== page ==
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Rupert Murdoch on the Role of Australia in Asia

Rupert Murdoch (Photo by World Economic Forum/flickr)

Rupert Murdoch (Photo by World Economic Forum/flickr)

Here, again, Australia must move down two paths. It must first strive to make its own voice heard in China, where it can support the Chinese Government's efforts at economic reform. And it can use its influence in Washington on the side of those who would engage rather than isolate China. Equally important, it can provide a calming influence in Washington, where the heat generated by foreign policy debates often exceeds the light those debates throw on the issues.

For America tends towards bellicosity and an urge for quick fixes in trade matters and in foreign affairs, whereas we natives of Australia are known for our soft-spoken subtlety.

Seriously, because we can have some small influence on the American foreign policy establishment, and because American policy makers know that our interests in this region are broadly consistent with their own, we are in a position to act as a moderating influence on America as it gropes for a coherent policy towards China, India, and indeed, Indonesia.

So, too, with Japan. We are closer to the Japanese geographically and have widespread people to people links with Japan, as well as a big trade relationship and a long standing and intimate political partnership. We therefore can help make the message of economic reform more acceptable in Japan. After all,

  • Australia regularly welcomes a large number of Japanese tourists to its shores;
  • More and more Australians are studying Japanese;
  • Since 1997 Australia and Japan have agreed to annual Prime Ministerial summits.

So Australia can contribute its increasing understanding of Japan - that country's problems and prospects - to the debate over trade policy, both as that debate takes shape between Australia and Japan, and as it will be played out between America and Japan. It is no small thing to be expert in the laws and mores of two of the world's largest economies. And Australia has that advantage.

So Australia can play a role in shaping American attitudes towards Japan, China, Indonesia and the entire region - if its diplomats prove to be as skilled at whispering in the right ears in Washington as their British colleagues have been for many years!

I do not mean to concentrate solely on relations with Japan and China. Australia now sells more of its merchandise to each of China, Hong Kong, Japan, Korea, New Zealand, Singapore and Taiwan than it sells to Great Britain. In short, Australia is thoroughly integrated into the economies of this region.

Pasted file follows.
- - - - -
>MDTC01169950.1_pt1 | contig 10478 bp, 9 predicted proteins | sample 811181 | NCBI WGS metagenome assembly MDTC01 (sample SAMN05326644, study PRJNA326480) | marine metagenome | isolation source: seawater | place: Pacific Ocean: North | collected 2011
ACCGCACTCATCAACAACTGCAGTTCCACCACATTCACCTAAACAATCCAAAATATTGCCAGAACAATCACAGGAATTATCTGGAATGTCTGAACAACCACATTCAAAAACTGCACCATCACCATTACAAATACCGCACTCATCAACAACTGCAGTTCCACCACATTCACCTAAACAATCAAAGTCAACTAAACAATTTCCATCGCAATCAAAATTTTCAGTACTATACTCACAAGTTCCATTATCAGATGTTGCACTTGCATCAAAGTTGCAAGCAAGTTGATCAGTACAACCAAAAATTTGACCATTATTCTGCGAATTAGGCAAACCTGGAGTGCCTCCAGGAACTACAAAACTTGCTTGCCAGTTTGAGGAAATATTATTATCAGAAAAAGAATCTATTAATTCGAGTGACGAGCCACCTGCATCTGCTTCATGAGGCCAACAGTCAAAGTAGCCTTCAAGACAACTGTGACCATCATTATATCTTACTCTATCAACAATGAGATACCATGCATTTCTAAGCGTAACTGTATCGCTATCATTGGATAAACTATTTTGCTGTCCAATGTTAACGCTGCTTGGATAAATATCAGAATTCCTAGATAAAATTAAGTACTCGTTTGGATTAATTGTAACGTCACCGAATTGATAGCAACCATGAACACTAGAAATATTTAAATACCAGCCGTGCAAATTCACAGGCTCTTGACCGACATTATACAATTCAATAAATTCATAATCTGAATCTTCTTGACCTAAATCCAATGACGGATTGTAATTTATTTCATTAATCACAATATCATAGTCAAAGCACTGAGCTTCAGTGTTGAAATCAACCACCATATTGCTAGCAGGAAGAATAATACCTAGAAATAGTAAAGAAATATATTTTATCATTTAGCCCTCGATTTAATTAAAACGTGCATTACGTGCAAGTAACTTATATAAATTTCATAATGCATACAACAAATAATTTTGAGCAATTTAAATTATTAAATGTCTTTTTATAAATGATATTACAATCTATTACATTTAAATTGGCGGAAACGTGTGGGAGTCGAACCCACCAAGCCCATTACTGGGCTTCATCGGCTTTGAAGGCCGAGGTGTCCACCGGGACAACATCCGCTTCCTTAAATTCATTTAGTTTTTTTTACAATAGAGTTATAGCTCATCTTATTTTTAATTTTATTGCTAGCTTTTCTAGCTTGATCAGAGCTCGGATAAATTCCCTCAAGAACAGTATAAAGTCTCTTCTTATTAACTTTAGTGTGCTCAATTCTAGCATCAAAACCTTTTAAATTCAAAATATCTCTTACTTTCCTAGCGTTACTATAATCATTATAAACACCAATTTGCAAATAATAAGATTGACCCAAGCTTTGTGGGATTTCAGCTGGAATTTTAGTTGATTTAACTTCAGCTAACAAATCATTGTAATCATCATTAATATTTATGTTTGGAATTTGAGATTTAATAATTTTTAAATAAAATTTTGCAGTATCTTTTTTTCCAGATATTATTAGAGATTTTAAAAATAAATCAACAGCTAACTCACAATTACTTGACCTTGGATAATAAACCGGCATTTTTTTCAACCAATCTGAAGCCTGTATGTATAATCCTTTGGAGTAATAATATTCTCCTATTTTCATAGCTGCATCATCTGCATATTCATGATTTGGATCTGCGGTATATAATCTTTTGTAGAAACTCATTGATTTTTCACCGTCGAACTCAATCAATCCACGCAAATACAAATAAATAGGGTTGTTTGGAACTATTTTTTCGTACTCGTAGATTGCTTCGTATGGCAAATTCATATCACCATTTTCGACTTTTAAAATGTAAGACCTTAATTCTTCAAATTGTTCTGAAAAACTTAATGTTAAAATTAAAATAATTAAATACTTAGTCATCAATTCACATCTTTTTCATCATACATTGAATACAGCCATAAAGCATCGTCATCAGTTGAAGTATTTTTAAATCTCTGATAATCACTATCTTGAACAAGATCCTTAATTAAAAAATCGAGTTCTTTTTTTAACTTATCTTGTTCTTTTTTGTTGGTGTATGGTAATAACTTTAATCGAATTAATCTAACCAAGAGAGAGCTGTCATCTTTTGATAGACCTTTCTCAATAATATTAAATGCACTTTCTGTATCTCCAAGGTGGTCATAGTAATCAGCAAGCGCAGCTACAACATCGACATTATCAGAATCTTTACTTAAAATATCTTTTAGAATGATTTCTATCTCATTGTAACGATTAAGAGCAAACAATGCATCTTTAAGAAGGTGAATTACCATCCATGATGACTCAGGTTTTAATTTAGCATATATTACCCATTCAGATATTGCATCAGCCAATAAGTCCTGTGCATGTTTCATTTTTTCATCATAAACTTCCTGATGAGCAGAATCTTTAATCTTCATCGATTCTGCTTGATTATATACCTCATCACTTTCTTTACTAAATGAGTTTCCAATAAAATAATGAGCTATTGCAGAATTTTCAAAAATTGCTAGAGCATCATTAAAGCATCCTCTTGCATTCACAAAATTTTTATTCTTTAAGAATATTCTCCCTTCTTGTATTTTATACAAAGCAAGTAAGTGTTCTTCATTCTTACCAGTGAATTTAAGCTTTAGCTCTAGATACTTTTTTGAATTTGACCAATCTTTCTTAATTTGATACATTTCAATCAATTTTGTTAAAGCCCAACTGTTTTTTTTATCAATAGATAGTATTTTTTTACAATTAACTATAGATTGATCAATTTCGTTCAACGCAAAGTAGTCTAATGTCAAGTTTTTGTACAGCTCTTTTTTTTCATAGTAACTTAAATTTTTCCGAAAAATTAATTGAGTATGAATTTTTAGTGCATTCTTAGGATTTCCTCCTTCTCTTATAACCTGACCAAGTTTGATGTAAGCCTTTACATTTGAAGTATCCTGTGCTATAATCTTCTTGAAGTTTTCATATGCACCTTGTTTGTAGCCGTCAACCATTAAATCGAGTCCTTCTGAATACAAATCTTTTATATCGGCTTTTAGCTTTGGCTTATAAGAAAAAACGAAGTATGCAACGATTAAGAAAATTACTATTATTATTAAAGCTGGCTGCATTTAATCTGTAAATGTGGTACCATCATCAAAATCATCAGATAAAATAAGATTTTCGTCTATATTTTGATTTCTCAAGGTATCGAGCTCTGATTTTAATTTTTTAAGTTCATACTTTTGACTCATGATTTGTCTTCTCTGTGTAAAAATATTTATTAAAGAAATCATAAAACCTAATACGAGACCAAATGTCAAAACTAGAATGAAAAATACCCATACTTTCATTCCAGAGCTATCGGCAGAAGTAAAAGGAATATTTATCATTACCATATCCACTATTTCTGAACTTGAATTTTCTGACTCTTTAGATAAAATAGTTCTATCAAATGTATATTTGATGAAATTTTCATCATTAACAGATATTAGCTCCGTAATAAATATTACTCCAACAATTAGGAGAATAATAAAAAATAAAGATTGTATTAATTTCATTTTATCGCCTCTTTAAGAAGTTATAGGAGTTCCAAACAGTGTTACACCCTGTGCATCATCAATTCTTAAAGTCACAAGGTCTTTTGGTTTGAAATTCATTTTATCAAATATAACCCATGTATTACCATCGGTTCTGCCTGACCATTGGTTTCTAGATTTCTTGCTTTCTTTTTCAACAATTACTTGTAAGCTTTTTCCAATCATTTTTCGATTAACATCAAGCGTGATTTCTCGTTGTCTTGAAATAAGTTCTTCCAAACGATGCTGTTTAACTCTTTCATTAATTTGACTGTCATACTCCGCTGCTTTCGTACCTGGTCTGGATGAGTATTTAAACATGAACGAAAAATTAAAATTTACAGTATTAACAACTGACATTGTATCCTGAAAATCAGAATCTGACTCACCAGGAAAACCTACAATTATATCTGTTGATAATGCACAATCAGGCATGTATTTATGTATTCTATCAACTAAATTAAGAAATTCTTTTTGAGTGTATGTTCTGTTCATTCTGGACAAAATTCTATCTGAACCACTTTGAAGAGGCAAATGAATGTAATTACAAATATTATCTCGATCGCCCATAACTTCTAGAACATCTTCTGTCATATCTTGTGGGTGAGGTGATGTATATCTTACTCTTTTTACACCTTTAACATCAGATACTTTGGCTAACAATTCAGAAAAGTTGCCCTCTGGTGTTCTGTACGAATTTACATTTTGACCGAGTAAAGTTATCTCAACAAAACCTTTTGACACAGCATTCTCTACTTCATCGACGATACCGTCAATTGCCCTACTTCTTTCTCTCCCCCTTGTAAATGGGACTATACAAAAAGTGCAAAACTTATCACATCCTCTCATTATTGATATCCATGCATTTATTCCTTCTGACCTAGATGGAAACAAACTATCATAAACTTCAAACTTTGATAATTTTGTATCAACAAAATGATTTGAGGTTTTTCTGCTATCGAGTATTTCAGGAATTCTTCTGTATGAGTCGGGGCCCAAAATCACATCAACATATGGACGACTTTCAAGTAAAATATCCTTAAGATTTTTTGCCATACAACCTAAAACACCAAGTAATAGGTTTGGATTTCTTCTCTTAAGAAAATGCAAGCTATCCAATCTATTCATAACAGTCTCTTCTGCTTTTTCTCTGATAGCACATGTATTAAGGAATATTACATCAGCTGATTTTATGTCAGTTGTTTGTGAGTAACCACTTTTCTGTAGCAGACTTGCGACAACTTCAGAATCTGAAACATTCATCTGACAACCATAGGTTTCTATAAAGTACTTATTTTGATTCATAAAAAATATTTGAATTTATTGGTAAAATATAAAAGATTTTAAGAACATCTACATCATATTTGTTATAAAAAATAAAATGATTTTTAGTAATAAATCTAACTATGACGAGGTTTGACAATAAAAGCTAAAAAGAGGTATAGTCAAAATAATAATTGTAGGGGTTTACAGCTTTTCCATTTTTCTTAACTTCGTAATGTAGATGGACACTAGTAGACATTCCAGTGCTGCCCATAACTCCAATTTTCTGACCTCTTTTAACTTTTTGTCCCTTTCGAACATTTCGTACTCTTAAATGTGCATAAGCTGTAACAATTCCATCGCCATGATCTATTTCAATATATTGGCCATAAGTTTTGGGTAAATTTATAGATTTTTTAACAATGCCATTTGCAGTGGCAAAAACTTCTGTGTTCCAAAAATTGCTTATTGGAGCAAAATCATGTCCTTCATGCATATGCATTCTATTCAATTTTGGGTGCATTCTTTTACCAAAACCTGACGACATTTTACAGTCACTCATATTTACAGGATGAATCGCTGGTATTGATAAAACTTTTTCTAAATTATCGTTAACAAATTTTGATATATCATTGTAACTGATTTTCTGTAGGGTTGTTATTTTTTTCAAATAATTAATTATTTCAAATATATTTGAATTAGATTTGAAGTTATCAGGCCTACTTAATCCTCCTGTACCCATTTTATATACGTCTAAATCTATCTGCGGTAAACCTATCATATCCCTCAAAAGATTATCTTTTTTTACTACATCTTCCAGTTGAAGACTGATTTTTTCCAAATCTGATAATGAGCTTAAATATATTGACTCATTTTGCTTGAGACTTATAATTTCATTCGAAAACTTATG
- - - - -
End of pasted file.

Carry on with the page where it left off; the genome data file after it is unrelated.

But this does not mean Australia's future lies exclusively with its regional neighbours. It lies as well with the United States. Australia needs an America that remains constructively engaged - economically, politically and in a security sense - in the Asia-Pacific region. Such an engagement is essential to the prosperity and security of the region.

Similarly, Australia faces no contradiction between its American and Asian commitments. In fact they can reinforce each other. The more Australia conceives of itself as a nation of the New World, open to new ideas and new people, the more it will engage ever more deeply with Asia.

Fortunately, it is also in America's interest for it to remain engaged in the region. The recent financial difficulties of several of the area's economies could not be ignored by an America eager to keep its own economy growing. So its Federal Reserve Board cut interest rates three times - not because the American economy required those reductions, but because Asia's economies needed a stimulus. The difficulties in this region dictated American interest rate policy. And now, when the Fed felt that it must raise interest rates to cool the economy a bit, it was in a position to do so only because economic recovery is taking hold in Korea, Japan, and elsewhere in Asia.

So, engaged in the region America must remain - in its own interests. This means not only helping Japan and other countries to develop solutions to their economic problems, but continuing cooperation with Australia in fields such as intelligence, logistics and technology.

America, of course, is not alone in wondering whether the end of the Cold War calls for a loosening of Australian-American ties. Australia, too, is in the process of a re-think.